Clint Eastwood's Hoover is quickly heating up at Warner Bros., where Vulture hears that Joaquin Phoenix is said to be the director's top choice to play J. Edgar Hoover's reputed paramour and protégé, Clyde Tolson. (Exactly the kind of praiseworthy part we said Phoenix needed to up his standing in Hollywood's star market.) For those unfamiliar with Tolson and Hoover, they really were the original “Ambiguously Gay Duo”: As the associate director of the FBI from 1947 to 1972, Tolson was in daily close contact with Hoover at the office, but even more interesting, the pair also dined, socialized in night clubs, and even vacationed together.
Sources familiar with the situation say that that while it’s true that the Eastwood project has not yet even finalized a deal with Leonardo DiCaprio to star as Hoover, Phoenix is nonetheless expected to receive the offer to play Tolson as soon as DiCaprio’s deal closes.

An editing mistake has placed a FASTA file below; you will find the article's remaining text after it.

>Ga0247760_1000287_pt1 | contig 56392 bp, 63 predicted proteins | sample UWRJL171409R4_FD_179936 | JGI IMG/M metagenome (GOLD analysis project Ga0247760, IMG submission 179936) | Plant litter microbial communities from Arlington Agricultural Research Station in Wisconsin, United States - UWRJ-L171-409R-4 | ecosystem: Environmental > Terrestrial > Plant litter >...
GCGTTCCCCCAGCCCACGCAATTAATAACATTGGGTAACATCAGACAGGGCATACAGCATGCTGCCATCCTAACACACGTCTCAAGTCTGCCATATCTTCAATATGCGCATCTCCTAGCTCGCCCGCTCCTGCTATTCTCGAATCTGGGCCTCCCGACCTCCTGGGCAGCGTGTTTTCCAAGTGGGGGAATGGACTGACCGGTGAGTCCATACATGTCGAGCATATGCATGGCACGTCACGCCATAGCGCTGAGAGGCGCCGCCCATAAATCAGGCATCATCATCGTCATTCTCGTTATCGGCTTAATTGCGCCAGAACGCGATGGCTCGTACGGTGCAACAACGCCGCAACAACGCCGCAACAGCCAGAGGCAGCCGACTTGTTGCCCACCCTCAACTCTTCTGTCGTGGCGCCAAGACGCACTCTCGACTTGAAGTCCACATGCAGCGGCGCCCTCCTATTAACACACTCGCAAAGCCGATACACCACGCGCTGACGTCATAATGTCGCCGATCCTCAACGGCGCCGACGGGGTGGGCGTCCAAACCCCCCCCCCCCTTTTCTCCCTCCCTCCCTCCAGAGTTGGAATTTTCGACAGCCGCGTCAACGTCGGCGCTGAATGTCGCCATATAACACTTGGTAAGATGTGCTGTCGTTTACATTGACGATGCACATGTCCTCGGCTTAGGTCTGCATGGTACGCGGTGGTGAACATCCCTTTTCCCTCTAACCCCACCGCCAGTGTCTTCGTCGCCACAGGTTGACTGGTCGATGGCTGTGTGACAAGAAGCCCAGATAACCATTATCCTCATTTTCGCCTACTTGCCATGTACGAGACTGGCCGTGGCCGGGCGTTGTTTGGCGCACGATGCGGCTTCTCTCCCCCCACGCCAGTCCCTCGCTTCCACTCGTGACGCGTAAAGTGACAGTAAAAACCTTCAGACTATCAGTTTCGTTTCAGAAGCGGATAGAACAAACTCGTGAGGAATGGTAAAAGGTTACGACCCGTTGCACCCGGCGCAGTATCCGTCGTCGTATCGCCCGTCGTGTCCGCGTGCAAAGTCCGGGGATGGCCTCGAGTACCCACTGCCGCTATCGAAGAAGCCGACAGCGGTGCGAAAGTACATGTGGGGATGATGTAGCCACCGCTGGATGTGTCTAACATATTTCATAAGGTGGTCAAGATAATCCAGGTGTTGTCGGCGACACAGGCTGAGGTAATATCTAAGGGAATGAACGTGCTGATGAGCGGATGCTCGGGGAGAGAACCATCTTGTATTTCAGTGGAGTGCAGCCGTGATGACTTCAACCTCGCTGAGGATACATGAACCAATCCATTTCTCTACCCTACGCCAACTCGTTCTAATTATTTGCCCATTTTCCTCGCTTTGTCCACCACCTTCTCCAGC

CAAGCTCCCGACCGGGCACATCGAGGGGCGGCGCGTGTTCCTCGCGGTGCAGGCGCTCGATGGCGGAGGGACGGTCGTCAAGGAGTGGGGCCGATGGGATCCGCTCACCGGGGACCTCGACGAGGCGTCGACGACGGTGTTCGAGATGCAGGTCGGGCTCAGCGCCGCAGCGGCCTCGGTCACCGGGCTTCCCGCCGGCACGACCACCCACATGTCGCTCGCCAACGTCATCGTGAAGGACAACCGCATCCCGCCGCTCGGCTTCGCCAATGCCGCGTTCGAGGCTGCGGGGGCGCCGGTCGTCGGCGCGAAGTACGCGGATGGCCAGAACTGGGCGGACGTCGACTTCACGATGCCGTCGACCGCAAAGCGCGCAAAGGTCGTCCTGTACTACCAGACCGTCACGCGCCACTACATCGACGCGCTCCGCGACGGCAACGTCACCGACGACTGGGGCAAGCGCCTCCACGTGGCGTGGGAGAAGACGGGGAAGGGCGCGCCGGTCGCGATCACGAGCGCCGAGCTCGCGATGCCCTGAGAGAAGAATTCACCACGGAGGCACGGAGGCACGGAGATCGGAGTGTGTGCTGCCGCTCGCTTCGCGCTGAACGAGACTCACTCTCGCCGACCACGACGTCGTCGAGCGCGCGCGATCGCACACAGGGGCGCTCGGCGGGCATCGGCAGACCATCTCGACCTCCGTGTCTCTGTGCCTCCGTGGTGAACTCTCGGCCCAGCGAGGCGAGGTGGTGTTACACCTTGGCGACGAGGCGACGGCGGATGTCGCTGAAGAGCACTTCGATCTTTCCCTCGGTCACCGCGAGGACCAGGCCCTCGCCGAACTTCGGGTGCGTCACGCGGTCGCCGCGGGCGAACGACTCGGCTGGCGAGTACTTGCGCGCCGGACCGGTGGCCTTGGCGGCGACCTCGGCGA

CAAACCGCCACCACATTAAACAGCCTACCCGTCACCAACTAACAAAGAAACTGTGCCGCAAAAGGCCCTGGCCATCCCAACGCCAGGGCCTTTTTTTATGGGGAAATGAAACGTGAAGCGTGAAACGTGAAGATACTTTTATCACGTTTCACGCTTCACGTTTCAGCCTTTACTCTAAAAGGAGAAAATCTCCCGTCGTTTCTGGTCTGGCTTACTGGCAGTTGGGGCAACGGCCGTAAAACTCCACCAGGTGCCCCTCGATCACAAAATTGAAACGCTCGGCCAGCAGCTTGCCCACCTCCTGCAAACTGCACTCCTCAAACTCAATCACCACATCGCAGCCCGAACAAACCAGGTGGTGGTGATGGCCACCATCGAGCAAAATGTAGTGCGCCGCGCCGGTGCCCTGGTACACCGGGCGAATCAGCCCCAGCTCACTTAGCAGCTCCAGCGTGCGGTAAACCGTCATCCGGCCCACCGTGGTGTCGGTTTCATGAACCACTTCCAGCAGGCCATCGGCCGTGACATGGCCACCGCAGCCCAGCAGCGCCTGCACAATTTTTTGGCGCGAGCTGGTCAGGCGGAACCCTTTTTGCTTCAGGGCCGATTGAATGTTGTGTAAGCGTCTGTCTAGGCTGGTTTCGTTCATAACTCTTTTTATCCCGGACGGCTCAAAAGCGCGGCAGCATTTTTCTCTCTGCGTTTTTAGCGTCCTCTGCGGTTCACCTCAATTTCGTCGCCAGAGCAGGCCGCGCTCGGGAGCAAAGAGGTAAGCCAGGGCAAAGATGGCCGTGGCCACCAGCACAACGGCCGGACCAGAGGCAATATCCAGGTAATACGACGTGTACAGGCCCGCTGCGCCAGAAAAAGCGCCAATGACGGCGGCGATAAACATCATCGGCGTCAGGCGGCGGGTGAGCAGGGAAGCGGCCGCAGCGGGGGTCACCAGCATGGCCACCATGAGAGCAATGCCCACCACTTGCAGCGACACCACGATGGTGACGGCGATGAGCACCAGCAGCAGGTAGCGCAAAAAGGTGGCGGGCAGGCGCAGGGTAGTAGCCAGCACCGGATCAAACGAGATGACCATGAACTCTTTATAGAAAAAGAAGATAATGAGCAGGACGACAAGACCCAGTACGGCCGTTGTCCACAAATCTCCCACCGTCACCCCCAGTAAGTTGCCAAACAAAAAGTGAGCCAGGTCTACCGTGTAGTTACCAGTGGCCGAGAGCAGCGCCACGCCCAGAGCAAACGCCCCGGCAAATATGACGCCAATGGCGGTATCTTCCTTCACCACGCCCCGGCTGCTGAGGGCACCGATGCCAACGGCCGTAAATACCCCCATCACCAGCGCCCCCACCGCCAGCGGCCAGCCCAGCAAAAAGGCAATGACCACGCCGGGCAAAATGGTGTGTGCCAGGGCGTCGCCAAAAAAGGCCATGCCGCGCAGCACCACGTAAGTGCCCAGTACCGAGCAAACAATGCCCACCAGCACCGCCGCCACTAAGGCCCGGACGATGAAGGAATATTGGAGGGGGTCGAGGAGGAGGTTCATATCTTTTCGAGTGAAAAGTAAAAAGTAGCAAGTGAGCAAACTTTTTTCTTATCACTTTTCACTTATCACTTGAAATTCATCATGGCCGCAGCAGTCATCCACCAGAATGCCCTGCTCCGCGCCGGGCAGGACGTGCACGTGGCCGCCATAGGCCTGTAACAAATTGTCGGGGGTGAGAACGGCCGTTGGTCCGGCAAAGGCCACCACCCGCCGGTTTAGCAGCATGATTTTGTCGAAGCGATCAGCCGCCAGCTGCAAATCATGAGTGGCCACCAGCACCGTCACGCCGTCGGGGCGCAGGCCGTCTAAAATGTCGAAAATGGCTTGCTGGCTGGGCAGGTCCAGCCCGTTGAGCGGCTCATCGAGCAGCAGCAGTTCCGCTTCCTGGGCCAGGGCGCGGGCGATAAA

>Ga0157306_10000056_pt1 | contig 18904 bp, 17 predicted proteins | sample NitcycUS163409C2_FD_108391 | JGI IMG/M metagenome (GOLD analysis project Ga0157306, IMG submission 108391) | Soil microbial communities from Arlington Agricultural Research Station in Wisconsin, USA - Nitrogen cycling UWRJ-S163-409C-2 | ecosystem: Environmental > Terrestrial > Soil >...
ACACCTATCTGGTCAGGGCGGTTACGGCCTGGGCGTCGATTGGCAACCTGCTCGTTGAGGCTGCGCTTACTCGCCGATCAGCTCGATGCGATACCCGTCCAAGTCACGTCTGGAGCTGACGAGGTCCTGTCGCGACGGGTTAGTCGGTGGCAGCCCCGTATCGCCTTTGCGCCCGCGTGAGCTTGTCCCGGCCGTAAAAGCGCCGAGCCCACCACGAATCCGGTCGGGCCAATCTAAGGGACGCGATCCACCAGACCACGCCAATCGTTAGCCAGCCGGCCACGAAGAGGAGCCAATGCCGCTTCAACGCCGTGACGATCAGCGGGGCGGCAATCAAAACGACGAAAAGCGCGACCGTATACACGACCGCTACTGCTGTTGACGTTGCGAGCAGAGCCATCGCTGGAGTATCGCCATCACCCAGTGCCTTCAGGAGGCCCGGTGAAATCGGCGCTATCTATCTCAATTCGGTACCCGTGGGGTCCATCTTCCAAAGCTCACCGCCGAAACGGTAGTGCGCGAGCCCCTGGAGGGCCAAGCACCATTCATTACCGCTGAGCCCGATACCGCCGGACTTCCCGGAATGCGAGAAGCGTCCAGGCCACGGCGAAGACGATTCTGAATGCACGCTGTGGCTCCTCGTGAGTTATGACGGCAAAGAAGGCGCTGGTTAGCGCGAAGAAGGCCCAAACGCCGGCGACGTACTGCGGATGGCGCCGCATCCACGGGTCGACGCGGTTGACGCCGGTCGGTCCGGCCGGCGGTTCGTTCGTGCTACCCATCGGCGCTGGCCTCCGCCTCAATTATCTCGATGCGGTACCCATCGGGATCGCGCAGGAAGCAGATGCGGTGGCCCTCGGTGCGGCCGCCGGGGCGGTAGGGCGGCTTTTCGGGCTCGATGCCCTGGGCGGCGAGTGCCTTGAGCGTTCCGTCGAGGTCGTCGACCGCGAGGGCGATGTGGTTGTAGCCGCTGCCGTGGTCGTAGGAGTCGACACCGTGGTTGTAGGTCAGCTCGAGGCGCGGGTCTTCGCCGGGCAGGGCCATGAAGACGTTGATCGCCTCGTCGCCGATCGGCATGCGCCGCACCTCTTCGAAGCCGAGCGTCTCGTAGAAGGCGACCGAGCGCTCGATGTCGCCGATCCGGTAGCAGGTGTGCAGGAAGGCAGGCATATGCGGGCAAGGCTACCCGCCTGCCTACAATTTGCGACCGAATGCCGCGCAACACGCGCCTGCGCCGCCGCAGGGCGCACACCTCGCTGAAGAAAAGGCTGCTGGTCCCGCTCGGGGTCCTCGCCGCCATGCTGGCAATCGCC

With a script by Milk screenwriter Dustin Lance Black, Hoover explores the two men’s complicated relationship; neither man ever admitted to being gay, and Hoover was known for hunting down and intimidating those who dared questioned his sexual preference while he was alive. But Hoover’s actions in death seem to suggest they were more than simply pals in life: When Hoover died, Tolson was not only the beneficiary of Hoover’s life-insurance policy, he also inherited Hoover's estate and moved into his house. At Hoover’s funeral, he accepted the U.S. flag draped over Hoover's coffin, and today, Tolson's grave is a few yards from Hoover's in the Congressional Cemetery.
Insiders tell us that Eastwood’s casting agent, Fiona Ware (who cast Hereafter), is already scheduled to fly into Burbank from London in early October to begin the casting process. One has to wonder if her imminent arrival might be the reason for Casey Affleck’s sudden and out-of-the-blue decision to “come clean” about the fictional nature of the Phoenix documentary I’m Still Here — fear that portraying him as a drug-addled crazy with a tenuous grip on reality might jeopardize Phoenix’s chances at such a fantastic and potentially Oscar-worthy role.